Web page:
“The interpreter had placed before his feet a wooden plaque. On it was a copper plate on which a Japanese craftsman had engraved that man’s face. It was not a Christ whose face was filled with majesty anf glory; neither was it a face made beautiful by endurance of pain; nor was it a face filled with the strength of a will that has repelled temptation. The face of the man who then lay at his feet was sunken and utterly exhausted.”
“Many Japanese had already trodden on it, so that the wood surrounding the plaque was black with the print of their toes. And the face itself was concave, worn down with the constant treading. It was this concave face that had looked at the priest in sorrow. In sorrow it had gazed up at him as the eyes spoke appealingly: ‘Trample! Trample! It is to be trampled on you that I am here.'”
This passage from Silence, written by Japanese novelist Shusaku Endo, is the pivotal point of the entire novel for me. When I think of Japan, I think of technology, order, manners, and ancient traditions. Who thinks about Christ and Japan? I’d never thought about the word “apostatize”. What does it really mean?
The Martyrs of Japan are a group of Christians who were executed by crucifixion on February 5, 1597, at Nagasaki. In our time, Nagasaki saw great destruction rain down from the sky. St. Francis Xavier, Fr. Cosme de Torres, and Fr. John Fernandez had come to bring Catholicism to Japan. All started amicably – permission was granted to build the first Japanese mission. For the Japanese this promised a great trade relationship with Europe. 300,000 Christians within 50 years. Infighting and corruption between Spanish and Portuguese missionaries. Factions in the Japanese government. Christianity was driven underground.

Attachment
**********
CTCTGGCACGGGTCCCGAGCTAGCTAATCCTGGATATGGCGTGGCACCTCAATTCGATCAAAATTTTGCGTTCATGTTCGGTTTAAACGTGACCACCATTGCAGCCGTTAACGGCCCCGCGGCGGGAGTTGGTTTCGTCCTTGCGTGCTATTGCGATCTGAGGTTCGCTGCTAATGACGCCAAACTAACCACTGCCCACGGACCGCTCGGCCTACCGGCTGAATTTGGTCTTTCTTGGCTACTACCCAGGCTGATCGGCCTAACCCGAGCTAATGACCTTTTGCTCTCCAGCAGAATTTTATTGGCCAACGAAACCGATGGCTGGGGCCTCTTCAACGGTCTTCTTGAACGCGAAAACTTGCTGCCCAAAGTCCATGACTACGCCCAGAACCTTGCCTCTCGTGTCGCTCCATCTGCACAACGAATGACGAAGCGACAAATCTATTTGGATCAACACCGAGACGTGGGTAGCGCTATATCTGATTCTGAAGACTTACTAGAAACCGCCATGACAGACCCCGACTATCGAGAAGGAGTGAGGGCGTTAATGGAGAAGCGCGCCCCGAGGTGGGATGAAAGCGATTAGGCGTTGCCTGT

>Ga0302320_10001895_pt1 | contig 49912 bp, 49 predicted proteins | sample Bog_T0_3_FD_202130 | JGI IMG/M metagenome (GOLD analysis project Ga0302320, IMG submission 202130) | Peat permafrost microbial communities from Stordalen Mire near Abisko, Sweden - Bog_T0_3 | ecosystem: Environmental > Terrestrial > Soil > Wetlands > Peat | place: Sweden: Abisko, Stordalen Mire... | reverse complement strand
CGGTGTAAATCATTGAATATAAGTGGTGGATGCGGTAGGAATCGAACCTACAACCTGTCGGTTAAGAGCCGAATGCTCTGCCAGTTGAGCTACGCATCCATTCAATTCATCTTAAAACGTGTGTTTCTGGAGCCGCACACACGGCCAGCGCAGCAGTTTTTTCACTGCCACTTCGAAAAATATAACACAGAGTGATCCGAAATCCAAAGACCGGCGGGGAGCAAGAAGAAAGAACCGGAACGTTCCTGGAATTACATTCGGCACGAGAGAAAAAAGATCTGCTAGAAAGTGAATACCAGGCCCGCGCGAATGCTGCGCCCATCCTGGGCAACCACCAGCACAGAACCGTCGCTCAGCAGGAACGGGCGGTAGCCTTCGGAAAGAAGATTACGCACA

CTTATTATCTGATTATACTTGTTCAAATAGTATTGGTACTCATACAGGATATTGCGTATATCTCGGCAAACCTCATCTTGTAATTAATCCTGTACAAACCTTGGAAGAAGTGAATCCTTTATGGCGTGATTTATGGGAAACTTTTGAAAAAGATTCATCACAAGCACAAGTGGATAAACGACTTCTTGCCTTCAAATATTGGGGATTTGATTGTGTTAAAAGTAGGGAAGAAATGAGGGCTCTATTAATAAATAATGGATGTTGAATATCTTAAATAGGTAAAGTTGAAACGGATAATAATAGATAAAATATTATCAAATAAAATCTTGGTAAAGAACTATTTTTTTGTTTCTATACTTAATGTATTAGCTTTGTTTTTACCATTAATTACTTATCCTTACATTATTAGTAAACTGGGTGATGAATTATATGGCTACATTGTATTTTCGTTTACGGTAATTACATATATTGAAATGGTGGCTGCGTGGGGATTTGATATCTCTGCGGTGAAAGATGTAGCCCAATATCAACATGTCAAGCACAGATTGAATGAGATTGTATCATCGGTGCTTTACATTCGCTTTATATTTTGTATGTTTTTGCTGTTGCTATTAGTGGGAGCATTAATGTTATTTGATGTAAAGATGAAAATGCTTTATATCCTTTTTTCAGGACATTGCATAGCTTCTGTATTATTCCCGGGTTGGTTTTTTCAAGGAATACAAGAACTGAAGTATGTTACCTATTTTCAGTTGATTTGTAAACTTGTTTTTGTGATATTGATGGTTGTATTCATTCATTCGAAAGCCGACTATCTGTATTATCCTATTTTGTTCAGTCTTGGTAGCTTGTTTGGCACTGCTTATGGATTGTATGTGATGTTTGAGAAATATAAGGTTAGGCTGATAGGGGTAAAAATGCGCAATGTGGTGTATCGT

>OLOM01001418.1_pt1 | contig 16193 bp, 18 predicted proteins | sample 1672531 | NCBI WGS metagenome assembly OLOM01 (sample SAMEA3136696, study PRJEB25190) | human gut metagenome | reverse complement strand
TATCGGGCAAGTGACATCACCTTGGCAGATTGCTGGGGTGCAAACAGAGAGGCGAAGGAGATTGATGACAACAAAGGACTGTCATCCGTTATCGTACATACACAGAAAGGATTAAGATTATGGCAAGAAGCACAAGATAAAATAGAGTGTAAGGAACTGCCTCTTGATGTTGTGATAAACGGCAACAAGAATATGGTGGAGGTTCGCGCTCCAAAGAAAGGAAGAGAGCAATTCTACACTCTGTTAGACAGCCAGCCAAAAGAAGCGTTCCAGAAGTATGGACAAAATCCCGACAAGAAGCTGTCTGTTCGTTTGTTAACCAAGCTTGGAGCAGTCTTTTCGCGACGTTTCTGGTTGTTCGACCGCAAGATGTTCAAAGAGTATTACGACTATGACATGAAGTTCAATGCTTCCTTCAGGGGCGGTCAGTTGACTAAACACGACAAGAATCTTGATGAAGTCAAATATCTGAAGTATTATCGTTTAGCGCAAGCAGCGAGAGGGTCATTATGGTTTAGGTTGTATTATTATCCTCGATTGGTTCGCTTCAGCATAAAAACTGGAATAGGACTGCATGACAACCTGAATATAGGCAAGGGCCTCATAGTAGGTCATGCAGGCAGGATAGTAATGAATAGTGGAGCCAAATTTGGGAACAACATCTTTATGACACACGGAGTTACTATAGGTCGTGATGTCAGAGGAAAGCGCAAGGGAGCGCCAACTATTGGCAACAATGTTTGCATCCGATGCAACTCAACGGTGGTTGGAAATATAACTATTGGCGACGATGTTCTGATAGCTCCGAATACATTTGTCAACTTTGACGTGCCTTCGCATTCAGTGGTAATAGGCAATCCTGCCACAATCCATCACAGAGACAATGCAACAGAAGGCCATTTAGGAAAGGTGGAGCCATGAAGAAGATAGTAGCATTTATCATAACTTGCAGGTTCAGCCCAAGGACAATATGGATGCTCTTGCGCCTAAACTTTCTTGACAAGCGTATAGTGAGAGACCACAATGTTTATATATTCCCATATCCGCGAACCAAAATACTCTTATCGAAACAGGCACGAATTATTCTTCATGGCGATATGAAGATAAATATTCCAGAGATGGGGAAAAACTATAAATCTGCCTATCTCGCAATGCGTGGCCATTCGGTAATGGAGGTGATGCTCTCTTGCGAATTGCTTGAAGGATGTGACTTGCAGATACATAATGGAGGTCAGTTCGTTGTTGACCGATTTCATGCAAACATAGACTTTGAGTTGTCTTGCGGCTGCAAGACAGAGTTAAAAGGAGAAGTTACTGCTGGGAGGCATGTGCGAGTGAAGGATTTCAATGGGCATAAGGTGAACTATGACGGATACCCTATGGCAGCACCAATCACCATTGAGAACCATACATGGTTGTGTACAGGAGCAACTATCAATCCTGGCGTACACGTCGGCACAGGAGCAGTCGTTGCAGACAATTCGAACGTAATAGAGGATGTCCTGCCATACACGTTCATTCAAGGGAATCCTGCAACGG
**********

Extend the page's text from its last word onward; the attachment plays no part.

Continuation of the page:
These were intruders and outsiders. The church represented a threat to Japanese soverignty, and the persecutions began. Foreigners and Japansese Christians alike were raised on crosses and pierced through with spears. These are the martyrs that we commemorate today. Christianity was outlawed, and yet it persisted. As the church dove underground, it survived without clergy or teaching until the arrival of Western missionaries in the 19th century.
How do we make any sense of this today? The modern-day church in Japan commemorates these who died for the Gospel of Christ, and you might even consider visiting the 26 Martyrs Museum in Nagasaki. We can’t even imagine facing death for our faith. And they had a choice – they could apostasize. They could step on the fumie and escape torture and death. It could be such an easy decision. Silence gave me a real vision of how it could feel to be tempted to renounce my faith. Do we take a stand for the sake of the gospel, or do we save ourselves for the sake of the gospel? When we minister to others, do they really understand us? How do we know whether they really embrace the gospel? Do we save ourselves in order to continue our ministry? Did Christ love them any less for trampling Him or spitting on Him? Do we love them any less? Were they wrong either way? I can’t conceive any answers for these questions, but I never had these questions to consider.
Something we can take from these stories is the knowledge that somehow the church survived in spite of everything. We know about great courage and conviction. We look at the present-day persection of Christians in Iraq, who officially canceled their Christmas celebrations in 2010, and make a connection to the Martrys of Japan. These stories continue to be renewed by all people, in all places.
Let us pray. It’s difficult to hold onto hope, but let us pray that God grant us courage in the face of challenges to our own faith. May God help us to understand that His gift of faith to us is the same faith He gave to these martyrs in another corner of the world, to sustain us, to give us hope, and to spur us on to shine the light of the gospel upon a darkened world.